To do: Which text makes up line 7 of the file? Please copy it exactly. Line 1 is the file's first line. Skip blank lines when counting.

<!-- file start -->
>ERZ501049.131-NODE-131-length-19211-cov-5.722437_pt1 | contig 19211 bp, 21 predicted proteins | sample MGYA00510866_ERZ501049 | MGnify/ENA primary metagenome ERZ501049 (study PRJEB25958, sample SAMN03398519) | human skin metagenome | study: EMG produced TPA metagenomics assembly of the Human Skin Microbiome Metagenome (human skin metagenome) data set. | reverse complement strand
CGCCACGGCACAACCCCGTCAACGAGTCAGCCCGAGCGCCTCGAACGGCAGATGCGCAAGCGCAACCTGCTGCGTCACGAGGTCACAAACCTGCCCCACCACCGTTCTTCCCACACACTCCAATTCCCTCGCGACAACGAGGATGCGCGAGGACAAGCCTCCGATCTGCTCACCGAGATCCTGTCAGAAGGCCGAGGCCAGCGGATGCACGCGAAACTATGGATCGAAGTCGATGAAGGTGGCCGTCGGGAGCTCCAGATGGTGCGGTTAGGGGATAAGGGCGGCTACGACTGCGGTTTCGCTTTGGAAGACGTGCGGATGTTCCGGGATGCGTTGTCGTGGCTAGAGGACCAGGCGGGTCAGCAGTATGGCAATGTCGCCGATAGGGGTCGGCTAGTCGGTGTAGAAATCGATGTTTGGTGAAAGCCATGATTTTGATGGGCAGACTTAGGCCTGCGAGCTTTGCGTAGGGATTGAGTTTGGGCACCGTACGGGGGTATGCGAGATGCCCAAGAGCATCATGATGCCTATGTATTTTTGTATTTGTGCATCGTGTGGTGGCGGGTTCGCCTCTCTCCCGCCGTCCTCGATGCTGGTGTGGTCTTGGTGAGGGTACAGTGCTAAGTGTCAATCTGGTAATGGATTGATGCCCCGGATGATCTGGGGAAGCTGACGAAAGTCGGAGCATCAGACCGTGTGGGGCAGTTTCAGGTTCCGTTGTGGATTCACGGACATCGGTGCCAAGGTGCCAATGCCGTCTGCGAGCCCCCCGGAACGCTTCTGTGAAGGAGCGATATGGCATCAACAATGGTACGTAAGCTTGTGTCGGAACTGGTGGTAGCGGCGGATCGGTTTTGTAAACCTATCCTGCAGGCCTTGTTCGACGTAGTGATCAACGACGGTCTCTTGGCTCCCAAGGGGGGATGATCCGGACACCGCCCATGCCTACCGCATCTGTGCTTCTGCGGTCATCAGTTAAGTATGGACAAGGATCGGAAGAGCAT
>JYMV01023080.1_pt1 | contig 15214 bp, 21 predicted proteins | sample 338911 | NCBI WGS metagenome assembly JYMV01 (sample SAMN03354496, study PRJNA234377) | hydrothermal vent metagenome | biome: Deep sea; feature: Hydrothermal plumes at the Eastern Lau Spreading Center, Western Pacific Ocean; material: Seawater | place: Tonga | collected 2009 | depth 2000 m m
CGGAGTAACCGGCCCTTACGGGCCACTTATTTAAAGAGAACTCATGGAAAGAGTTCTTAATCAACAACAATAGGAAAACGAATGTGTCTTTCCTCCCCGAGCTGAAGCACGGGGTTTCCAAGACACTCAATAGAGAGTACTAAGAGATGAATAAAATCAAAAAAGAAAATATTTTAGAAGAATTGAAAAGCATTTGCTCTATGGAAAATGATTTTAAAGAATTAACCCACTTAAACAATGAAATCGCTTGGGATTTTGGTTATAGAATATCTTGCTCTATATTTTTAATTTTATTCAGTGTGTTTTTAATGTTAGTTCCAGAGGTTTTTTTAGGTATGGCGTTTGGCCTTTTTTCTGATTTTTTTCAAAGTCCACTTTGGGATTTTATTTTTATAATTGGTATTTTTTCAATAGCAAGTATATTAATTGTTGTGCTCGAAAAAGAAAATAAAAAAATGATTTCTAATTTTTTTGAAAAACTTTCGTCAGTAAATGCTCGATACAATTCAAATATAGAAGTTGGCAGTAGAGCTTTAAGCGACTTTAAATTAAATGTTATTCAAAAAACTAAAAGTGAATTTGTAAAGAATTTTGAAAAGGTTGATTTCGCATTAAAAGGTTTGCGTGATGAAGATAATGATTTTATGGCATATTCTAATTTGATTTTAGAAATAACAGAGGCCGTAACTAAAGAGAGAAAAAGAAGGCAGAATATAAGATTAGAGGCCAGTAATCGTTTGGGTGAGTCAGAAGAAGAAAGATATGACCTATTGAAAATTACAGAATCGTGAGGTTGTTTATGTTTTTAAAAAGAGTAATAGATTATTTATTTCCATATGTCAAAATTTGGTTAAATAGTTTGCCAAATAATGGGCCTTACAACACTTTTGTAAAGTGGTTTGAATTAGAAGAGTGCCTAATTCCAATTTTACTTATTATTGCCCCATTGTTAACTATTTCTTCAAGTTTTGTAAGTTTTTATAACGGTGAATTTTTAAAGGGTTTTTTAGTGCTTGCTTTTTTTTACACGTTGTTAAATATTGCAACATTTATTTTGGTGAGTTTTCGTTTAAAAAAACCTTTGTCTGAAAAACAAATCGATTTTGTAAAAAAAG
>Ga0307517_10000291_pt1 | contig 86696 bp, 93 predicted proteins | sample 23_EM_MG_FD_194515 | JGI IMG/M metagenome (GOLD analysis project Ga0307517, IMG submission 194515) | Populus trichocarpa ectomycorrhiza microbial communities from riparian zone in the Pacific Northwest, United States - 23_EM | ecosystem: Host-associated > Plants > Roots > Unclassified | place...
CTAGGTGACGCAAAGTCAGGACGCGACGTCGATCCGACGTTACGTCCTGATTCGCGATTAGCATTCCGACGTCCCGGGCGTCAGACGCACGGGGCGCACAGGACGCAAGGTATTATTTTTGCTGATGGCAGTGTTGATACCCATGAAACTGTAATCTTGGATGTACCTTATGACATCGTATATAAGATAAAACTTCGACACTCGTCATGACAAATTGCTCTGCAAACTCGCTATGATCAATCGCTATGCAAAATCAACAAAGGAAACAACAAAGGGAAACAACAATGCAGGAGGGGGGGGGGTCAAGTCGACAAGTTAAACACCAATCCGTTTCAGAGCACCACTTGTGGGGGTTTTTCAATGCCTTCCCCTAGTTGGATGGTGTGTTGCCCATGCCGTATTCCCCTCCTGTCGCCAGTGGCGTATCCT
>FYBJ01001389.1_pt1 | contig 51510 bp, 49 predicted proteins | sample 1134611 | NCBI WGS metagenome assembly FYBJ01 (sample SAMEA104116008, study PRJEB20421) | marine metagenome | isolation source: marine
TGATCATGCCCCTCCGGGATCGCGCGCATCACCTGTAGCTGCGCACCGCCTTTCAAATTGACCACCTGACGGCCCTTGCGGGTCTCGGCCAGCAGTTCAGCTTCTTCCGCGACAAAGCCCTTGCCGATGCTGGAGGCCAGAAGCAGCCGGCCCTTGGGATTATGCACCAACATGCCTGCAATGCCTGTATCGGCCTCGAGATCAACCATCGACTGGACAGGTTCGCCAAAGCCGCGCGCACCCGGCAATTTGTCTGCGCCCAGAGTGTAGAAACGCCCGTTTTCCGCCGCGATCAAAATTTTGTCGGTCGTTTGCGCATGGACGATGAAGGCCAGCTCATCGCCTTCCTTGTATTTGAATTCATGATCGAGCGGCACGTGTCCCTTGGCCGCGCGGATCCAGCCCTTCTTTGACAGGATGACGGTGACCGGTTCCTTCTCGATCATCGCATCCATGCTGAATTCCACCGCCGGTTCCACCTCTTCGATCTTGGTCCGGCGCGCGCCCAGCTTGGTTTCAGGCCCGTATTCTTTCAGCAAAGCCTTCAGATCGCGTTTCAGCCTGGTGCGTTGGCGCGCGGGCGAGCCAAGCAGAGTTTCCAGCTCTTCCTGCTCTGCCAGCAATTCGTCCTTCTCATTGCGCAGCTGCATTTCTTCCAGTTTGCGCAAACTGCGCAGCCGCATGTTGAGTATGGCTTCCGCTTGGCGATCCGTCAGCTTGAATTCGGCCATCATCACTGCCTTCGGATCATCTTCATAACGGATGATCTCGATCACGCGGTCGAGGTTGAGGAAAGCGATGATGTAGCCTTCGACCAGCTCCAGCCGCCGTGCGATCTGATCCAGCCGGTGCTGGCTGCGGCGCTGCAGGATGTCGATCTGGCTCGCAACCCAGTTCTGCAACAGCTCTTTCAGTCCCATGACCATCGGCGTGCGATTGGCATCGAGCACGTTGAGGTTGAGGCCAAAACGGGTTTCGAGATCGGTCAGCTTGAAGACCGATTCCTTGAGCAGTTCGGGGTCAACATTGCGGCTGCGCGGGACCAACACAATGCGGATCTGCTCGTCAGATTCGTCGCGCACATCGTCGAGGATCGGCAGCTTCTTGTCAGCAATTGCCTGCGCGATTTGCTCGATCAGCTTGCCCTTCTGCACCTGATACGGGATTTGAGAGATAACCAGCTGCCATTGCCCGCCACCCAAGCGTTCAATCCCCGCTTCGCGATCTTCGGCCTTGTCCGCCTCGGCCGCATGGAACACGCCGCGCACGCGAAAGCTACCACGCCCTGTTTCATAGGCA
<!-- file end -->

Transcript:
>FYBJ01001389.1_pt1 | contig 51510 bp, 49 predicted proteins | sample 1134611 | NCBI WGS metagenome assembly FYBJ01 (sample SAMEA104116008, study PRJEB20421) | marine metagenome | isolation source: marine